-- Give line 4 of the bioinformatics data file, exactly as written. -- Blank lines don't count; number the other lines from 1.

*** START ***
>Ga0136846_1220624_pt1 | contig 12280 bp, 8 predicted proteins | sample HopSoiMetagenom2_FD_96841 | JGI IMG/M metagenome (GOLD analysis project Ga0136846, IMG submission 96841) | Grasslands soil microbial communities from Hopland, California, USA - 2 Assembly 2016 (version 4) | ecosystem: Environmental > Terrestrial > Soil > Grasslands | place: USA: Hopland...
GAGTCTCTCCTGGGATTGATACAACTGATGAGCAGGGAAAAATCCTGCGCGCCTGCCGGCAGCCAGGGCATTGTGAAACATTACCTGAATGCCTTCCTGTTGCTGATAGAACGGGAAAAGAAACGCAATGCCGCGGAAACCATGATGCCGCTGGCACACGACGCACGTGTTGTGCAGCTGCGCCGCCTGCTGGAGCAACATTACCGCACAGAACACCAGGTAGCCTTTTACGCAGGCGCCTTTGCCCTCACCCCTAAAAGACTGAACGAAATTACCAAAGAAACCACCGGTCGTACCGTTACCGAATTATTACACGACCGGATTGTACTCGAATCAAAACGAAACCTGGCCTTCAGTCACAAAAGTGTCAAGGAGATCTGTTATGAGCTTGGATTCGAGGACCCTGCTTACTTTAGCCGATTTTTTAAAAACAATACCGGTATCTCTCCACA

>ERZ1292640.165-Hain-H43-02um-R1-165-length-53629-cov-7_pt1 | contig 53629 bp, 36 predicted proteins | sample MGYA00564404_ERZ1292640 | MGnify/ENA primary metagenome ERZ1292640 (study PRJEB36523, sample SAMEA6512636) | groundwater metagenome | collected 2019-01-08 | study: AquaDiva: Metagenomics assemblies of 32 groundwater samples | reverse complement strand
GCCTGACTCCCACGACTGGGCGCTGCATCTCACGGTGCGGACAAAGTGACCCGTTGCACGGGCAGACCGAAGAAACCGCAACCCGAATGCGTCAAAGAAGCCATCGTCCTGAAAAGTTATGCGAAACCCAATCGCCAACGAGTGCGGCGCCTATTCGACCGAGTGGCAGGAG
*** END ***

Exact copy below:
GCCTGACTCCCACGACTGGGCGCTGCATCTCACGGTGCGGACAAAGTGACCCGTTGCACGGGCAGACCGAAGAAACCGCAACCCGAATGCGTCAAAGAAGCCATCGTCCTGAAAAGTTATGCGAAACCCAATCGCCAACGAGTGCGGCGCCTATTCGACCGAGTGGCAGGAG